As its name might imply, the Paddlecourt gallery in suburban Westport, Connecticut was founded in a former paddle-tennis court next to artist/gallerist Alex Zuckerman’s mother’s house. Beginning in 2015, the gallery—which Zuckerman, 23, founded with fellow artists Jake Shore, 22, and Jack Lawler, 23—has hosted a mix of solo and group exhibitions, mainly from an extended network of friends. Last fall, the gallery added an additional storefront at nearby 58 Saugatuck Avenue, close to an artisanal market and a hair salon. On Saturday, Paddlecourt opens a new two-person show there featuring drawings and paintings by the artists Alicia Gibson and Butt Johnson, both of whom have a history exhibiting in New York venues decidedly more on the beaten track than Paddlecourt.
“It’s been pretty much a joke the whole time, one big mistake after another, but it’s kind of turned into, I guess, a real operation,” Shore said of Paddlecourt. The project started as a “kind of spur of the moment” enterprise, he said, occasioned by a series of large paintings Zuckerman had made while in England. Zuckerman and Shore, who went to high school together in Westport but now live in Bushwick, Brooklyn (along with Lawler), used the paddle-tennis space in their old hometown to unfurl the roughly 12-by-15 foot works. It was under the court’s lights at night that the duo decided the setting should be used as an ad hoc gallery.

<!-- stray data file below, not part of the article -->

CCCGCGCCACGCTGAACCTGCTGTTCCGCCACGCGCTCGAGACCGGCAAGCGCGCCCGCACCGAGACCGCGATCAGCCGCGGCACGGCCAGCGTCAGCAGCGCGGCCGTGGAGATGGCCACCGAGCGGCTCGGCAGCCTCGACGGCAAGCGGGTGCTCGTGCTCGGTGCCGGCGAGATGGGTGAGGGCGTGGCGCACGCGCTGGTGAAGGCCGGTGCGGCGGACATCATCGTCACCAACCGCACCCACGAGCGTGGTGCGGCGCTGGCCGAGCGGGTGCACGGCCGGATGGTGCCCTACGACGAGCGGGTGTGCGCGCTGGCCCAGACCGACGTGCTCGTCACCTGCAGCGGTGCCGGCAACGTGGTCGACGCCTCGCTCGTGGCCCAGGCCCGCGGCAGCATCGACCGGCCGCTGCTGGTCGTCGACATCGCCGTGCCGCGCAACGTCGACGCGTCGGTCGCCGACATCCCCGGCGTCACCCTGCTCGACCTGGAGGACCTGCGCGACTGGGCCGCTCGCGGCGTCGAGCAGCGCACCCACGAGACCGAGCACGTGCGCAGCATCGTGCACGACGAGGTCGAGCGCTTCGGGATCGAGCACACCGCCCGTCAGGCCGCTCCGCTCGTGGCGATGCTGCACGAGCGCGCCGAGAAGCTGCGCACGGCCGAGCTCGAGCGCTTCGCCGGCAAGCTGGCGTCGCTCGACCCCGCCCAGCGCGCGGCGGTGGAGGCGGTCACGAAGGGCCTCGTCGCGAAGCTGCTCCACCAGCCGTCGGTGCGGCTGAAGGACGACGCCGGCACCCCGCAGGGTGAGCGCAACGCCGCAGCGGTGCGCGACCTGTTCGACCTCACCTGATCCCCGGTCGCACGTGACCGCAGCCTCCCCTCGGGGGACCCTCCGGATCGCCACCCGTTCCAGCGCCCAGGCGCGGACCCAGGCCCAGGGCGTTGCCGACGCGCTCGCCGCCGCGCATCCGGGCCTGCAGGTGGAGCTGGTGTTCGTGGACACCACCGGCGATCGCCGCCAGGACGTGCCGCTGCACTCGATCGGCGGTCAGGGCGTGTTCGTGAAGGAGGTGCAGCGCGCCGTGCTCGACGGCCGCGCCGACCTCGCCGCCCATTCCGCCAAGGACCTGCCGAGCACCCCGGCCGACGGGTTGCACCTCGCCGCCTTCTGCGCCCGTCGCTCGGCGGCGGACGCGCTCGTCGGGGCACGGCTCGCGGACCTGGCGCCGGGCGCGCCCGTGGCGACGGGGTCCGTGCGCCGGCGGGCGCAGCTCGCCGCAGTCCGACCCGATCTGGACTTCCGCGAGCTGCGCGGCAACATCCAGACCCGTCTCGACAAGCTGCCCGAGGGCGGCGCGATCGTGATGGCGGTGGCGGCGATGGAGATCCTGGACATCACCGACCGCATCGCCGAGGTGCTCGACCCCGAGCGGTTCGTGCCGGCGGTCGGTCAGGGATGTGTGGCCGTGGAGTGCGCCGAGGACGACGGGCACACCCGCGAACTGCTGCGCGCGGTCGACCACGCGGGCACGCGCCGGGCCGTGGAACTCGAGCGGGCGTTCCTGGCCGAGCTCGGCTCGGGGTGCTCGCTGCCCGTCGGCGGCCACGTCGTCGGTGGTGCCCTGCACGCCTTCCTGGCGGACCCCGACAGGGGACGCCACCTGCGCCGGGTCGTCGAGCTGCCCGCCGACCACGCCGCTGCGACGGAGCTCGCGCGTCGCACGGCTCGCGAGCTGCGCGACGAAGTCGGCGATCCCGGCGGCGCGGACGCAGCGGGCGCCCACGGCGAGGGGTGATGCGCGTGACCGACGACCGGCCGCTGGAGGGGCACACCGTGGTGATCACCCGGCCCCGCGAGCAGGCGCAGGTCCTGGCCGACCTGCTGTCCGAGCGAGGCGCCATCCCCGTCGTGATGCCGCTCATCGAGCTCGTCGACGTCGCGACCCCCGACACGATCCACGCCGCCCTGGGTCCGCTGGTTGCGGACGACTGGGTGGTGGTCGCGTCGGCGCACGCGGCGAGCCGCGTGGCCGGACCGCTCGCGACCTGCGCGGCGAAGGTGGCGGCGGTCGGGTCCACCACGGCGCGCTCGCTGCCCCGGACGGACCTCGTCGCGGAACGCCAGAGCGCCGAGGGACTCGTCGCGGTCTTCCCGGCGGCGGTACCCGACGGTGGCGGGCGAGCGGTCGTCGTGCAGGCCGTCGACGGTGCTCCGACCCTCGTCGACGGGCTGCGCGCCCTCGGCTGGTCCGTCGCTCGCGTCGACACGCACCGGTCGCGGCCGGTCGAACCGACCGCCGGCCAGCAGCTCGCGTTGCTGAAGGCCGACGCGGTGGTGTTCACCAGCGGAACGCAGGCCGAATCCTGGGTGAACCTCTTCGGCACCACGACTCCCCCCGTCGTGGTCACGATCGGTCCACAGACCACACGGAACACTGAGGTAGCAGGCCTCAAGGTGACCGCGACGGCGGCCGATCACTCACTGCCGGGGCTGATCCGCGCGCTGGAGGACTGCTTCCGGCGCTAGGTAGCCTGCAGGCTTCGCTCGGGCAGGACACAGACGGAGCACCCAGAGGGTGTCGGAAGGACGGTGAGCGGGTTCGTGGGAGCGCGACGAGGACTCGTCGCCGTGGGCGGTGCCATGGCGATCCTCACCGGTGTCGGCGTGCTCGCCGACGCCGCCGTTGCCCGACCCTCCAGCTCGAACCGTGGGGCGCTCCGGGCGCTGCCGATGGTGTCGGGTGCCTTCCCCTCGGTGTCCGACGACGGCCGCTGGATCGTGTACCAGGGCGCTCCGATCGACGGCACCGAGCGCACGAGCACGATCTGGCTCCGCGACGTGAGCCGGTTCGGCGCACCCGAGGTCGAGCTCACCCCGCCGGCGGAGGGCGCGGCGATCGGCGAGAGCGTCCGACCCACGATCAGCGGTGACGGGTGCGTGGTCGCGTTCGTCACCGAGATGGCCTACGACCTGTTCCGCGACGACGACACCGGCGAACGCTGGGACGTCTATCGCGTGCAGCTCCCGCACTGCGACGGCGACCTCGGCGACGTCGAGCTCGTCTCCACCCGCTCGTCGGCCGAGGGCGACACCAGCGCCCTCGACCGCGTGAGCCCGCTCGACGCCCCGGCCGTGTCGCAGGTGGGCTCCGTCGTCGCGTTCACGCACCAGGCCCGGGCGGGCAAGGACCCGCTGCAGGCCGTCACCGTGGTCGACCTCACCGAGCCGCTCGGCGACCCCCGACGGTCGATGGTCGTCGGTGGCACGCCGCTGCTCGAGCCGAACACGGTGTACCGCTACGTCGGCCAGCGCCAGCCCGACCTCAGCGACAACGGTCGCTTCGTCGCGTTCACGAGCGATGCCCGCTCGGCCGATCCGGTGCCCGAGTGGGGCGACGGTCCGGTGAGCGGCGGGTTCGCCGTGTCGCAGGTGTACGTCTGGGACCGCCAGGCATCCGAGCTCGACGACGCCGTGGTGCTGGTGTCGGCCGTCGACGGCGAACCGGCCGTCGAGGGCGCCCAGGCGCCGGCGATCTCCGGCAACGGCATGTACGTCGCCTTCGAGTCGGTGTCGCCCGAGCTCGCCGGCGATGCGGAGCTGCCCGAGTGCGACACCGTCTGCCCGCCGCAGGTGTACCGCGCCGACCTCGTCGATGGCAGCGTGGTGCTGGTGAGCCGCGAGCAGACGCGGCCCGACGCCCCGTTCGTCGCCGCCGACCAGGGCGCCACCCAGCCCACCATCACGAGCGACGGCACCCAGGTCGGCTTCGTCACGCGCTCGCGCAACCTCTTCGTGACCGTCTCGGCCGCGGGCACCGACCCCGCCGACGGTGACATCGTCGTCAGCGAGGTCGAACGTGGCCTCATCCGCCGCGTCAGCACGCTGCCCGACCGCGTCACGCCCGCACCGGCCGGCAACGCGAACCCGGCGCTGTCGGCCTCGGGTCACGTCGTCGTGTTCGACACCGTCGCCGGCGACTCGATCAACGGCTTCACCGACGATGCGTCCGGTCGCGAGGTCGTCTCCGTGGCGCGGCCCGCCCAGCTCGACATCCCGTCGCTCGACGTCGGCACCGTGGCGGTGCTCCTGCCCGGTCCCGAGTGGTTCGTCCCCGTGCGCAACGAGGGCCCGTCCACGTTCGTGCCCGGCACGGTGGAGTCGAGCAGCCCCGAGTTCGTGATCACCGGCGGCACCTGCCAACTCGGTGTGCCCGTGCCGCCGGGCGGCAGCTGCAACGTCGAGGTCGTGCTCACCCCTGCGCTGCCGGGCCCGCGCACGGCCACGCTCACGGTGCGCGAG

Since then, Paddlecourt has staged ten shows between its court-side and storefront spaces. They do not pay rent on the latter; before they took it over, it was abandoned for more than a decade, and though they offered to pay a monthly fee to a relative of the building’s owner, she just let them have it free of charge. Given the venue’s interior—which includes a particularly unkempt bathroom—it is safe to guess that there are not many locals interested in revitalizing the space.
Group shows so far have included such artists as Brian Belott, Walter Price, and Annie Pearlman, and all three founders have mounted solo or two-person exhibitions of their work. Sometimes, there are performances. “We’ve had some crazy shows,” Shore said. “We never expect people to come, and then a ton of people always end up coming.”
During one larger group exhibition outdoors, in the summer of 2016, a thunderstorm loomed. “We had to rush everything inside,” Shore said. “There’s one artist who told us to just leave [his work] outside while it was raining, to clean the artwork—‘Leave it out, it’s filthy.’ ” (That was the painter Mark Milloff.) They did as they were told, but the storm didn’t hit as hard as expected. They rehung the rest of the show the same night.
Serving the whims of artists has been a high priority during Paddlecourt’s short history. “We get pressured into doing shows—the artists walk all over us and end up convincing us,” Shore said. “It’s pretty free-flowing.”
Along those lines, Shore said future plans are up in the air. “I think we might have a little break—or we might do a tiny show or some kind of quick group show in the paddle court.” There will likely be a late summer or early fall exhibition with Emma Soucek, a second wave Paddlecourt parter, along with the artist Myls Forte.
“It gives us a reason to keep going there,” Shore said, of their shows. “If anything, it is a reason to patronize the Westport Chinese takeout and [the restaurant] Coffee an’ Donuts.”